NASA sees ‘otherworldly’ wreckage on Mars with Ingenuity helicopter

The object looks like a flying saucer that crashed on Mars.

And it is indeed the case.

But it does not belong to the extraterrestrials.

Instead, the wreckage is the work of NASA, a component called a backshell that broke off when the Perseverance rover landed on the Red Planet’s surface in February 2021.

“There’s definitely a science fiction element to it,” Ian Clark, an engineer who worked on Perseverance’s parachute system, said of the photographs released Wednesday. “It breathes the other world, doesn’t it?”

On its 26th flight last week, Ingenuity took 10 photos during its 159 seconds in the air covering 1,181 feet. These show that back shell, or top half of the landing pod that protected Perseverance and Ingenuity as they plummeted through the Martian atmosphere. The 70-foot-wide parachute that slowed the vehicles’ descent is still attached.

The parachute and rear shell separated from the rover at an altitude of 1.3 miles. A rocket-propelled system called Skycrane carried Perseverance to the surface, while the rear shell and parachute landed over a mile to the northwest.

The rear hull, nearly 15 feet in diameter, hit the ground at about 78 miles per hour, partially breaking apart. Otherwise, everything appears to be in good condition – no obvious signs of charring. The parachute appears to be intact, as are the lines connecting the parachute to the back shell. But engineers have only just begun to scrutinize the new images in detail.

“They say a picture is worth 1,000 words, but it’s also worth an endless amount of technical knowledge,” Clark said.

Studying the remains of the back shell could prove useful for NASA’s next big Mars adventure – bringing rocks and soil from Mars back to Earth for more detailed study. This mission, called Mars Sample Return, will have to place two landers on the surface – a rover to collect rock samples drilled by Perseverance, and a small rocket to launch the samples into orbit for another spacecraft to pick up and bring back. on earth. .

“We use all of our best models, all of our best analytical tools,” Clark said. The images help verify that the models and analysis are working properly, which adds confidence to the models in the future.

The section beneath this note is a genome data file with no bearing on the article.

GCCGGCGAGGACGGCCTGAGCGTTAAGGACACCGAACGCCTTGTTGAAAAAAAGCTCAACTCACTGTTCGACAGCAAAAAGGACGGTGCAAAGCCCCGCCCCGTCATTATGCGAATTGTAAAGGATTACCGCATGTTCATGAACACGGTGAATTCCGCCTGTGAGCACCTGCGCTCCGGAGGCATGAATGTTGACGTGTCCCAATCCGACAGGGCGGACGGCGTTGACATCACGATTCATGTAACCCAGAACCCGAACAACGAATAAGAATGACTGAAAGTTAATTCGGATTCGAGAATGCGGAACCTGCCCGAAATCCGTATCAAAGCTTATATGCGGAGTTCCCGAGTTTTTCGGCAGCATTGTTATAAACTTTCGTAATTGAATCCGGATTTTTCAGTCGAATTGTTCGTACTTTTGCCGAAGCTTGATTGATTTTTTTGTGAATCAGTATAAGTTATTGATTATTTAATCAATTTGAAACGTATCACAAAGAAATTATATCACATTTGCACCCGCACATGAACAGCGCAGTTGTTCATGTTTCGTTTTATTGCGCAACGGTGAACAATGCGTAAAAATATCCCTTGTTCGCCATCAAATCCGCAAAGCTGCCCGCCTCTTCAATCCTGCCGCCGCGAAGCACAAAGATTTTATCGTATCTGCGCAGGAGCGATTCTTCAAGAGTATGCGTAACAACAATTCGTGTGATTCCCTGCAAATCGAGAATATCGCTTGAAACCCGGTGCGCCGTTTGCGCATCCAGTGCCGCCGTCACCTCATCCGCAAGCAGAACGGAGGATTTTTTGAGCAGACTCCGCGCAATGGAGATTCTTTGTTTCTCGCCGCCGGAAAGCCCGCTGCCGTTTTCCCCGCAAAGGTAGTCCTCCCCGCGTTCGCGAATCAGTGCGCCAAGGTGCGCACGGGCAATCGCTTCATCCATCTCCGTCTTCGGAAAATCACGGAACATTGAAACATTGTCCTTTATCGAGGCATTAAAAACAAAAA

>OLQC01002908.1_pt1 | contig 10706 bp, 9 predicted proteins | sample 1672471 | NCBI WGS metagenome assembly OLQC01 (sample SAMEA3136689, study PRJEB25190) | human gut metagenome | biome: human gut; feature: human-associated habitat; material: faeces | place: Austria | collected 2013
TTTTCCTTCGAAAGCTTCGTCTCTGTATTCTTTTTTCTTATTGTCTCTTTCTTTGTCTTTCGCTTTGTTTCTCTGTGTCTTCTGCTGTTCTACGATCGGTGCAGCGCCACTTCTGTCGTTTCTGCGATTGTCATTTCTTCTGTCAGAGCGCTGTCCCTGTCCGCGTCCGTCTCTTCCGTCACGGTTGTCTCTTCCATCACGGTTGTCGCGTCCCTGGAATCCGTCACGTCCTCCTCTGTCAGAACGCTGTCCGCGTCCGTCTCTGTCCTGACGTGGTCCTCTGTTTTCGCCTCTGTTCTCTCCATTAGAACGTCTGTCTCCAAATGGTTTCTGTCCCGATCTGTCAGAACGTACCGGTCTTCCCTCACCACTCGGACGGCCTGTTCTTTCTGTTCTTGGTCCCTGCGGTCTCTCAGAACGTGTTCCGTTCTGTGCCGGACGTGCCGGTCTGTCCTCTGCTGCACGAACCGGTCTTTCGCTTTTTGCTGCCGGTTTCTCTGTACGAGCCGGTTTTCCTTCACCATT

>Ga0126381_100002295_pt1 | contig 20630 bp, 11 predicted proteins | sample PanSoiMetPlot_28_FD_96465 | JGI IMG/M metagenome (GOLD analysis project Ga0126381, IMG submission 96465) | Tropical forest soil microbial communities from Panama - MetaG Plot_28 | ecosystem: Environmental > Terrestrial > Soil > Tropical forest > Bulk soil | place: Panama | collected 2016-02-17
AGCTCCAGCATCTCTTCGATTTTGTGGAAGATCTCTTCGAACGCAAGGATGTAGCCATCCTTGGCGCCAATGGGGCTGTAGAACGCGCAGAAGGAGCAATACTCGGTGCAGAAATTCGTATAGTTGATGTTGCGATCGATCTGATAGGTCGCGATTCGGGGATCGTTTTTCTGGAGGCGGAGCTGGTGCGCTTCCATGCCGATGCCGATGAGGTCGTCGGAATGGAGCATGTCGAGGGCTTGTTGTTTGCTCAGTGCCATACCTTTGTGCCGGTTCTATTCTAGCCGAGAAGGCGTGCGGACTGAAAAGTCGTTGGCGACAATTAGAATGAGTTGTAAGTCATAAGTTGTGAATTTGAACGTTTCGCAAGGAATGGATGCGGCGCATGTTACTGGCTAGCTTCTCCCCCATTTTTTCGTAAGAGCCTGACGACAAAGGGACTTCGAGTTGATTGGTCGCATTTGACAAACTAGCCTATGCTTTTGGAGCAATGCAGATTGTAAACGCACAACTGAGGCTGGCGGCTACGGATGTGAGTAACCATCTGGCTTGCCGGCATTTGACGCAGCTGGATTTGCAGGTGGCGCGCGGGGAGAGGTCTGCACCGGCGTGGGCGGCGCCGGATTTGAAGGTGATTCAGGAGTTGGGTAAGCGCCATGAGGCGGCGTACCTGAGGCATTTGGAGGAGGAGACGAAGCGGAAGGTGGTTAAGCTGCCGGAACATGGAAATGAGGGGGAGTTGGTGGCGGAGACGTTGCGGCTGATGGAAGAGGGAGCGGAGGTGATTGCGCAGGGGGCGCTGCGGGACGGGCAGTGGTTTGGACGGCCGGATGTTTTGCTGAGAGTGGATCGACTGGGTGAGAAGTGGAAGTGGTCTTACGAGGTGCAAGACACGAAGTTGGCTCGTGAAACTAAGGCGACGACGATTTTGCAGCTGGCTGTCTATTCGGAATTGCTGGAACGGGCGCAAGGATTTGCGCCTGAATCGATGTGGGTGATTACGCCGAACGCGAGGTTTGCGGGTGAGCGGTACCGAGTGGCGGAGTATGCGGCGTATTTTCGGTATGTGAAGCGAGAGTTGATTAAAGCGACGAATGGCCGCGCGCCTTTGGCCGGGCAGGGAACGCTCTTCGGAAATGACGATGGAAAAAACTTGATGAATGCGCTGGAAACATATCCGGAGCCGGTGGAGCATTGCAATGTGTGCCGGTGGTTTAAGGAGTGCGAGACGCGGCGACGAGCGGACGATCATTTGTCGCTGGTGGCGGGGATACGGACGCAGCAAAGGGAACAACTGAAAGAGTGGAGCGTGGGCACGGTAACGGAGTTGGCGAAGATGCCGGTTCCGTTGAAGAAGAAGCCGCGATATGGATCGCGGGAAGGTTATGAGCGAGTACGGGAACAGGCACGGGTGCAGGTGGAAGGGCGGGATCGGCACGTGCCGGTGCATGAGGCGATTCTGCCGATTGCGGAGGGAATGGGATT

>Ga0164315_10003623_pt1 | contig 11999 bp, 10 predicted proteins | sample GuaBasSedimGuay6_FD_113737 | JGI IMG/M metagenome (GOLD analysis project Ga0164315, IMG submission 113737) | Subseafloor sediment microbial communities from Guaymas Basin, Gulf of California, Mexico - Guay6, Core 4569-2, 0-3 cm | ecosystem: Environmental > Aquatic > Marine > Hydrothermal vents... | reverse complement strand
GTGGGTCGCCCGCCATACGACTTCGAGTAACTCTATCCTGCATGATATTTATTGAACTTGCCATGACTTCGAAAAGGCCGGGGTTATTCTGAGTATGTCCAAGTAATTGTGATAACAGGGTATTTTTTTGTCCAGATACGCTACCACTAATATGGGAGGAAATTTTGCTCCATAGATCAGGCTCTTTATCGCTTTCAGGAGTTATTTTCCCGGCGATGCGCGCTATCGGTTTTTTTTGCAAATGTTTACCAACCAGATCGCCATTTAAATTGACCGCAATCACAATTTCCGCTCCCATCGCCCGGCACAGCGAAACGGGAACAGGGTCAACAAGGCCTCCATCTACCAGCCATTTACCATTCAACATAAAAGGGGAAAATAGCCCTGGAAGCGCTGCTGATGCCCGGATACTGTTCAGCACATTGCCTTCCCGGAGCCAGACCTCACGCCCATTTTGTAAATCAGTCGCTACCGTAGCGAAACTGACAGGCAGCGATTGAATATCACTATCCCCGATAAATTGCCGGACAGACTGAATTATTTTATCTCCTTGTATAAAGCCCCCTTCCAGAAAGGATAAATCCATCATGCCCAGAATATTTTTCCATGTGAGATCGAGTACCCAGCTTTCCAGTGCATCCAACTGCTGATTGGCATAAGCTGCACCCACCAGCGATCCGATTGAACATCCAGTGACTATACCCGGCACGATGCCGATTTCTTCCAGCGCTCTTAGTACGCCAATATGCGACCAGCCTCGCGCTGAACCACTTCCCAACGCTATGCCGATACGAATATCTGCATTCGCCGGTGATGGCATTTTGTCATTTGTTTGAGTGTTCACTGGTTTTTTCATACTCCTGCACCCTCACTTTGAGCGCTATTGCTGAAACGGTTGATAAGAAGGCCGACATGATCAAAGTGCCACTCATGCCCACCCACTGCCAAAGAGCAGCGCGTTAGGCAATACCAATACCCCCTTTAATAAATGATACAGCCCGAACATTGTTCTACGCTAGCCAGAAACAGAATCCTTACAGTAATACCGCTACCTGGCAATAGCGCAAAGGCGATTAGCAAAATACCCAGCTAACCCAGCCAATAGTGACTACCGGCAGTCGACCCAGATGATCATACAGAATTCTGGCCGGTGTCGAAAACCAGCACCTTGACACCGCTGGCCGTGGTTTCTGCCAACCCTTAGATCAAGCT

Kenneth Farley, the mission’s project scientist, was fascinated not only by the “truly spectacular” images of the material, but also by what the material landed on.

“Remarkably, this wreckage ended up just touching the two rock formations at the bottom of the crater,” Dr Farley said in an email. The two formations, named Seitah and Maaz, are both made up of volcanic rocks. But their composition is very different. Seitah is rich in olivine which was deposited from thick magma, possibly a lava lake. Maaz, which is at the top and therefore probably younger, has a composition similar to most basalt lava flows – full of minerals known as pyroxene and plagioclase but with little or no olivine.

The two formations meet on a line of rocks that runs from the rear hull to an area right next to the parachute. “We want to know how these rocks might relate to each other,” Dr Farley said.

Mission scientists were so intrigued by the geology that Ingenuity made another pass over the boundary line between Seitah and Maaz on Sunday. These images will be sent back to Earth on Thursday.

Perseverance also took care of his journeys. On April 2, he took a series of photos of the small Martian moon Phobos passing in front of the sun, a partial eclipse by the potato-like object. Detailed measurements of Phobos’ orbit give insight into the interior structure of Mars.

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